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measured using the water holding capacity and sensory evaluation as the standard.

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There is currently no quantitative method for determining tenderness of crab meat.

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This study used E. sinensis, which is quite popular among Chinese consumers

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due to its unique flavors and fine texture. The annual production of E. sinensis has

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increased sharply from 649,000 tonnes in 2011 to 812,000 tonnes in 2016 (China

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Fishery Bureau, 2012, 2017). The purpose of this study was to develop a method for

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evaluating the tenderness of cooked crab meat and investigate the correlation between

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tenderness and histochemistry of edible muscle tissues from E. sinensis, as well as

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identify the important histochemical compounds affecting the tenderness of different

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muscle tissues from E. sinensis.

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2. Materials and methods

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2.1 Materials

99

Perchloric

acid

(PCA),

NaCl,

CuSO4,

NaOH,

Tris

(hydroxymethyl)

100

aminomethane (Tris) and E-51 resin were obtained from Sinopharm Chemical

101

Reagent

102

N,N,N´,N´-tetramethylethylenediamine (TEMED), sodium dodecyl sulphate (SDS),

Co.

(Shanghai,

China).

Coomassie

blue

R-250,

bis-acrylamide,

5

103

and high and low molecular weight markers were bought from Bio-Rad Laboratories

104

(Hercules, CA, USA). Carnoy's solution was bought from Beijing Solarbio Science &

105

Technology Co., Ltd. (Beijing, China). HPLC-grade glutaraldehyde, 100% ethanol,

106

and acetone were purchased from Sigma Aldrich Chemical Co. (St. Louis, MO, USA).

107

All other chemicals were analytical grade from Ampel Lab Technologies Inc.

108

(Shanghai, China).

109

2.2 Muscle samples

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Twenty males (used for all analyses, 110 ± 4 g) and 6 females (only used for

111

biometric data analysis, 110 ± 4 g) E. sinensis were harvested in April, 2018, by a

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crab company (Chongming Island, Shanghai, China), and promptly tied individually

113

using cotton rope and transported alive to the laboratory within 2 h in a styrofoam box

114

with refrigeration (~4oC). The muscle tissues (including claw, abdomen and leg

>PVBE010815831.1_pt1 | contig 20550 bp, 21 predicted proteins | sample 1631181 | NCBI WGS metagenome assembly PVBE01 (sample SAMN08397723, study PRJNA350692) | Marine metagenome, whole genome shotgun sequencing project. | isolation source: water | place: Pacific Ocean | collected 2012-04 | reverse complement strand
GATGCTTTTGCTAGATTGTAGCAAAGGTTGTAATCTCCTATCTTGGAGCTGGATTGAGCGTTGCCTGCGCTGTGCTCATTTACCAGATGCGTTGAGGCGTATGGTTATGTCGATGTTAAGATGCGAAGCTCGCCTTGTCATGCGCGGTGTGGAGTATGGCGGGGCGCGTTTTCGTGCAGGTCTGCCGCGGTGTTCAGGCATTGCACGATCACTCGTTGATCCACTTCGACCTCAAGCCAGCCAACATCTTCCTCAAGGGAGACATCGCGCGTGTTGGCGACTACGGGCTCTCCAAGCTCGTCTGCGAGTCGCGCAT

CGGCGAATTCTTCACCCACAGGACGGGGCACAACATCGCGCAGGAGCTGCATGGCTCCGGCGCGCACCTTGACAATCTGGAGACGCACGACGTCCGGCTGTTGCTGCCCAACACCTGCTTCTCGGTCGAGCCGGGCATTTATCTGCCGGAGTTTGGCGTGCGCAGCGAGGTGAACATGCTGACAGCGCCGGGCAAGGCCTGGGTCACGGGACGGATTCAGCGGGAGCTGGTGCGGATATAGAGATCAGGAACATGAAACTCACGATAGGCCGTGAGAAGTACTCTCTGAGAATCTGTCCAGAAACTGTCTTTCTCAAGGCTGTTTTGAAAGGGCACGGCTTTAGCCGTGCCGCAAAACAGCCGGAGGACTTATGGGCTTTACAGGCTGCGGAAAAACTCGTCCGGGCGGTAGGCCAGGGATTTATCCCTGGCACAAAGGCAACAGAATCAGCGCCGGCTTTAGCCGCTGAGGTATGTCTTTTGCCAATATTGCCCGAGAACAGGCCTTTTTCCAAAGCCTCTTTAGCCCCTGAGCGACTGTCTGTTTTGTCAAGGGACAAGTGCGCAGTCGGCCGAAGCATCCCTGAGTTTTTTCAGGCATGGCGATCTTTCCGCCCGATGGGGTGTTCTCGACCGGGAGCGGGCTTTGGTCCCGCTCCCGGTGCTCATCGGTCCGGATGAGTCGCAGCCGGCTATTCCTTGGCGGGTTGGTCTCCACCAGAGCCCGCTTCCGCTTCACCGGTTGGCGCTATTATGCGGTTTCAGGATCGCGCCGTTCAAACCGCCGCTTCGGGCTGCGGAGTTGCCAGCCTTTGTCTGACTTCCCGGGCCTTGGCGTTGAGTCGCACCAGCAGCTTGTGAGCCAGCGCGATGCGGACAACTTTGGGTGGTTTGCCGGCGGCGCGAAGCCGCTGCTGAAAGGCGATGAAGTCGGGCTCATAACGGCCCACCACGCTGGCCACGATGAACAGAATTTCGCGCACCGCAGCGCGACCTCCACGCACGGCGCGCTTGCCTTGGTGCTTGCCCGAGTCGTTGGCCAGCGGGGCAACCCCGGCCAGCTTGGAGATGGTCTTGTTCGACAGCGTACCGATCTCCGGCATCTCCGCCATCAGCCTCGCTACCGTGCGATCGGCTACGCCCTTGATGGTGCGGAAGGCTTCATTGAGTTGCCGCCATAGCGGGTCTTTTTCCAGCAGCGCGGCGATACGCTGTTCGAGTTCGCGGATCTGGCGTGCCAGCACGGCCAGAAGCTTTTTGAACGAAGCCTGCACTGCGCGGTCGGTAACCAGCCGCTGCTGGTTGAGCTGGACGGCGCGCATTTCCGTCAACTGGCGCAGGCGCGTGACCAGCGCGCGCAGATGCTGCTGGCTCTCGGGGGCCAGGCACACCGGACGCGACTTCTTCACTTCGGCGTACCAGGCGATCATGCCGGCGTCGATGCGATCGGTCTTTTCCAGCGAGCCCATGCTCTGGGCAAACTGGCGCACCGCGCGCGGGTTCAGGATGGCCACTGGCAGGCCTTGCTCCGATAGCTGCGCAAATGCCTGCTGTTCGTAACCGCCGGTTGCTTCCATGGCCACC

115

muscles), gonads, and hepatopancreas as the edible parts were individually removed

116

and weighed (BT224S, Sartorius Lab Instruments GmbH & Co. KG, Goettingen,

117

Germany) in a 4-7oC chill storage. For each tissue, yield was calculated as follows:

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Yield = each edible part wet weight/body wet weight×100

(1)

119

Edible Contribution = each edible part weight/sun of edible parts weight×100

(2)

120 121

Each muscle was subsequently collected, mixed, vacuum packed and stored at -70oC for further analysis (a maximum of 4 wk).

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P. trituberculatus (male, n = 8, 165 ± 5 g), R. philippinarum (n = 60, 20 ± 1 g), P.

123

clarkia (n = 50, 27 ± 2 g), C. auratus (n = 10, 155 ± 5 g) were purchased at the

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Shanghai seafood market in April, 2018. Whole live samples were steamed at 100oC

6

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for 20 min, then various cooked meat of E. sinensis (from claws, legs, and abdomen),

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P. trituberculatus (from abdomen), R. philippinarum (from adductor), P. clarkii (from

127

abdomen), and C. auratus (from dorsal body) were manually separated using tweezers

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with the help of laboratory members and used for tenderness measurements.

129

2.3 Proximate composition analysis

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The moisture was determined using drying in the oven at 105oC until a constant

131

weight was achieved according to analytical method No. 950.46 (AOAC, 2000). The

132

crude protein was determined using the Kjeldahl method No. 920.153 (AOAC, 2000).

133

The conversion factor of total nitrogen to crude protein was 6.25. The fat was

134